Background Music for Museums and Exhibitions
This article explores the importance of background music in museums and exhibitions. It discusses how music can enhance visitors' experience and create a specific atmosphere. We also dive into the legal considerations before using background music in this setting.
Museums are often seen as sterile places where silence is golden, and speaking loudly or excessively animatedly is frowned upon. However, such restrictions on sound, and the fact that museums are often housed in old buildings, make them seem cold and unwelcoming.
A museum that doesn't have a musical component can seem dry, impersonal, and alienating.
Music can help to evoke emotions, and museums can use this to engage people in their exhibitions.
The Role of Music in Museums and Exhibitions
Music must fit the nature and context of the exhibition. It should help visitors understand the subject matter and feel connected to it.
Consider what kind of atmosphere you want to create. Light classical music may be appropriate for a gallery showing old master paintings but wouldn't work well at an exhibition about rock stars or sports heroes.
If you're planning a temporary exhibition, make sure the music will be appropriate for your audience. For instance, classical music might not be well received if you're exhibiting punk rockers or Goths.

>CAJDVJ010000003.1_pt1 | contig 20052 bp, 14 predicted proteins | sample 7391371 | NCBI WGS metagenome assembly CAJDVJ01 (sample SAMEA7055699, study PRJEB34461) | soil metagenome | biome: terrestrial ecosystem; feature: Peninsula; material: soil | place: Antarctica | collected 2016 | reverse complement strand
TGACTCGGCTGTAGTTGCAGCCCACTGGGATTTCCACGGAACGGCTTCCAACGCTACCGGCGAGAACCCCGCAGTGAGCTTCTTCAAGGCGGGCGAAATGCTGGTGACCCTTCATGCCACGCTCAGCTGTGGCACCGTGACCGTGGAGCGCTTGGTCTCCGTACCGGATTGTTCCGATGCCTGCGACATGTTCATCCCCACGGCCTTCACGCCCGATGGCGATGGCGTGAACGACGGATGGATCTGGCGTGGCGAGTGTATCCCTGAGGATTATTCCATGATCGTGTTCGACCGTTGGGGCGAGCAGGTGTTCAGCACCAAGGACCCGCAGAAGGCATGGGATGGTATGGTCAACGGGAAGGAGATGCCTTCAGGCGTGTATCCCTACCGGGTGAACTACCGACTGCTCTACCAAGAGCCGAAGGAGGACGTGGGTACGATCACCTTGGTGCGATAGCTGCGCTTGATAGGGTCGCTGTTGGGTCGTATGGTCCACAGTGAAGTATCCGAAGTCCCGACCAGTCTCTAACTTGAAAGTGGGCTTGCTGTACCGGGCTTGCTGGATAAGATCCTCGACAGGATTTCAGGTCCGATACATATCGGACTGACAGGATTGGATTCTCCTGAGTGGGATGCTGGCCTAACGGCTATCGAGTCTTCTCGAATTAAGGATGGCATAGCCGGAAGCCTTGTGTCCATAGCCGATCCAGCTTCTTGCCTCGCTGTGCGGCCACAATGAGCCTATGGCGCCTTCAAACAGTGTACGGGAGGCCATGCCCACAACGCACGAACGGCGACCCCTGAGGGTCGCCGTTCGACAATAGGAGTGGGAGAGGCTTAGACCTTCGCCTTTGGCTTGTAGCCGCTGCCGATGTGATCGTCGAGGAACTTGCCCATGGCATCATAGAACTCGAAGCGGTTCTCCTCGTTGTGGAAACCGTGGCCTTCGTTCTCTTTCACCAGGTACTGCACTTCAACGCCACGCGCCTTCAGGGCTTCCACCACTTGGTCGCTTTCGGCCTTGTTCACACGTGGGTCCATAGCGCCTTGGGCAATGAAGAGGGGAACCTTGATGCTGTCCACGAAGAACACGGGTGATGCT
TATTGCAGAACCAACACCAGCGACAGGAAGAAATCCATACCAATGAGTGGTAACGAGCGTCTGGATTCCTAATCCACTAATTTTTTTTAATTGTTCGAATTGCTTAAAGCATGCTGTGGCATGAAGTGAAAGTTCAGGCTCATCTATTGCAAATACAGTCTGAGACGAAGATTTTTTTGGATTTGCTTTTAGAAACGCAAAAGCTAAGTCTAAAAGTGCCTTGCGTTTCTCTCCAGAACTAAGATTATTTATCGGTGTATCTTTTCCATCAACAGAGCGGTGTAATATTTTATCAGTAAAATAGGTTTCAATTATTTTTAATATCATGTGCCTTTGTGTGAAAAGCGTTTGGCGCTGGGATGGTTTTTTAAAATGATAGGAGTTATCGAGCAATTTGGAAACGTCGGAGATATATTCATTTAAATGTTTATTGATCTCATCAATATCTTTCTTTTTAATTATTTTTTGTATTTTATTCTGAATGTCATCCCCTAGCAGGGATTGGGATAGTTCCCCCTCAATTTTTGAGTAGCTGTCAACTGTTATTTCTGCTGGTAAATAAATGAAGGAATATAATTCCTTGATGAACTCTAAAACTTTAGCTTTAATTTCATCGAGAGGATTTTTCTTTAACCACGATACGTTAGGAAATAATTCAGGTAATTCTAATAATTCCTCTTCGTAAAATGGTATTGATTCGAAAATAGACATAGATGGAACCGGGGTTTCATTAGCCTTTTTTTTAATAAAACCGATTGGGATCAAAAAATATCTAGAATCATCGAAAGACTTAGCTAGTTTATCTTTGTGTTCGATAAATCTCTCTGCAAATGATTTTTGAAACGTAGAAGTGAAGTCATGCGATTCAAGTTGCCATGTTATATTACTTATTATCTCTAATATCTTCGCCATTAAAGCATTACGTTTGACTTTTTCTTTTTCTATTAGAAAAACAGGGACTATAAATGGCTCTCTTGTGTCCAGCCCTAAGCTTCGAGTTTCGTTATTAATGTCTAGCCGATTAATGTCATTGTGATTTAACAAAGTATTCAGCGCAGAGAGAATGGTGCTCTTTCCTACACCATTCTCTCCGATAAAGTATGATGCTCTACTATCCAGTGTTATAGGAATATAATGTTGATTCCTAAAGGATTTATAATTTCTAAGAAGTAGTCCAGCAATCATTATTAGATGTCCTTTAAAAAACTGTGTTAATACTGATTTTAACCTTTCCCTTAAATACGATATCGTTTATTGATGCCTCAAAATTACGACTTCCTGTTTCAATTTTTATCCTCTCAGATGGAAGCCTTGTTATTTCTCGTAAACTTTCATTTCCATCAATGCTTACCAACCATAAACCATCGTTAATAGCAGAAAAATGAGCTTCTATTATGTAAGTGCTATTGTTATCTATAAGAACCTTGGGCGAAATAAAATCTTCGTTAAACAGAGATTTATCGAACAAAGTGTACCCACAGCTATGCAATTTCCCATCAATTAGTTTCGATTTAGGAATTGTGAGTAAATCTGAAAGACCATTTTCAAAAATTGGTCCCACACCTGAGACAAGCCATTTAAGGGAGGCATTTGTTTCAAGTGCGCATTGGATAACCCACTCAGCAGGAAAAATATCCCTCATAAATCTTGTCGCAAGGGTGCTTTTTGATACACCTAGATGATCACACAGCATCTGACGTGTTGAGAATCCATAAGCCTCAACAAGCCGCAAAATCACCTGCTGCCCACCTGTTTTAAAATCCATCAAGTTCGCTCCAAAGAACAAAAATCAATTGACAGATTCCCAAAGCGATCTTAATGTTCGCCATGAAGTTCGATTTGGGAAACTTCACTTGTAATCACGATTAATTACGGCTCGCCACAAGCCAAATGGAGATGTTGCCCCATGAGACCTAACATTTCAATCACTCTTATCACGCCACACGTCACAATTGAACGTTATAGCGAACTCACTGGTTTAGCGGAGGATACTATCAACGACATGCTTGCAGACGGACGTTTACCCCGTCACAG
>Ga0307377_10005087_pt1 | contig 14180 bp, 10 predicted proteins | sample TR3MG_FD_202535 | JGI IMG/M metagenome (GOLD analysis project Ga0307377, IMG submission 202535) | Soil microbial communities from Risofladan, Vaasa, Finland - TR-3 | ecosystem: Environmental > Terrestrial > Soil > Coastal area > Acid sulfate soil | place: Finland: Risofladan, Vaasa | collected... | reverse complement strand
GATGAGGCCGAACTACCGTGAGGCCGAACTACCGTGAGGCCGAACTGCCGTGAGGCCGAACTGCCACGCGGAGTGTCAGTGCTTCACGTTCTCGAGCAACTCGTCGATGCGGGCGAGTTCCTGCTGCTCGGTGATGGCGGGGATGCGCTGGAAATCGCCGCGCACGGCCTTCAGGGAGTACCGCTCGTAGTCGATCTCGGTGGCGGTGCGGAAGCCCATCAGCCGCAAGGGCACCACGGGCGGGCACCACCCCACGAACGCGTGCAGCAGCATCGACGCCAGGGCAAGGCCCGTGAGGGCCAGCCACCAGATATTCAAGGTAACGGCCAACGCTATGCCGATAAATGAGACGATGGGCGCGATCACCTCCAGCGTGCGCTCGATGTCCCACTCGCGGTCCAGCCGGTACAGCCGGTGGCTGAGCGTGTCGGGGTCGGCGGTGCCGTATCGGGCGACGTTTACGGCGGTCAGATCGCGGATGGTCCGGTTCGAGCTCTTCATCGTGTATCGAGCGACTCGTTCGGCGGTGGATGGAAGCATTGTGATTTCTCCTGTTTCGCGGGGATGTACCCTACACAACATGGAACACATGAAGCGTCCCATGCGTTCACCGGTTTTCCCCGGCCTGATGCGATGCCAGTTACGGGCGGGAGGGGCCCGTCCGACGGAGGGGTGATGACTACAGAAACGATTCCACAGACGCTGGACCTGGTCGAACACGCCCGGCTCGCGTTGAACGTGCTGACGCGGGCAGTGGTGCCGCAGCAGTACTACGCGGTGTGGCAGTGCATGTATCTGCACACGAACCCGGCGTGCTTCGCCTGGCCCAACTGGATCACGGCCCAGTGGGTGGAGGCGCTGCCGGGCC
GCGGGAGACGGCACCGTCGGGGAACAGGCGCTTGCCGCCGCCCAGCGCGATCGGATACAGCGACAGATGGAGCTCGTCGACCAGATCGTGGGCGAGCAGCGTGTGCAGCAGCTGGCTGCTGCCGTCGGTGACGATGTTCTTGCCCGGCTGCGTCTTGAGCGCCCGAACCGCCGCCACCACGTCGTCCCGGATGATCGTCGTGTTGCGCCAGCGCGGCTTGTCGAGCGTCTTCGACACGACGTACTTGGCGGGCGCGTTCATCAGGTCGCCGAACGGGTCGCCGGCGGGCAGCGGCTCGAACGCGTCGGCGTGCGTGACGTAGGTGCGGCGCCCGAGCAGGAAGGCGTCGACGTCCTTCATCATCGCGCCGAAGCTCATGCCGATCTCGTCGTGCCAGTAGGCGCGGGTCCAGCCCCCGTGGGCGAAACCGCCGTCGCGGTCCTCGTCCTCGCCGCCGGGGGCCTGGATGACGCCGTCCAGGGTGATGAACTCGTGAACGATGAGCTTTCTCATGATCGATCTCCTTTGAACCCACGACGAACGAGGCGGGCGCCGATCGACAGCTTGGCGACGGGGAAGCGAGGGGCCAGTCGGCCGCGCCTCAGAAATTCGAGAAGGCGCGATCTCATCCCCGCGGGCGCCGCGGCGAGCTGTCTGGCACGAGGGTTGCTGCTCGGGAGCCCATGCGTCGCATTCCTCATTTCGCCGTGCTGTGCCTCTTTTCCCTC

Use music that reflects the subject matter and time period of the objects in your museum. Music can help visitors understand and connect with certain eras.
1. Copyright Ownership
Determine who owns the copyright of the music before being used. If a composer creates the music, then they usually own the copyright. However, if the music is created for a specific purpose, such as for a film or a commercial, then the copyright may be owned by the producer or the company that commissioned the music.
Several licensing options are available for using background music in museums and exhibitions. The most common options include the following:
- Public Performance License (PPL) – This license is required for playing music in public places, such as museums and exhibitions. PPLs are typically issued by collecting societies, such as PRS for Music in the UK and ASCAP and BMI in the US.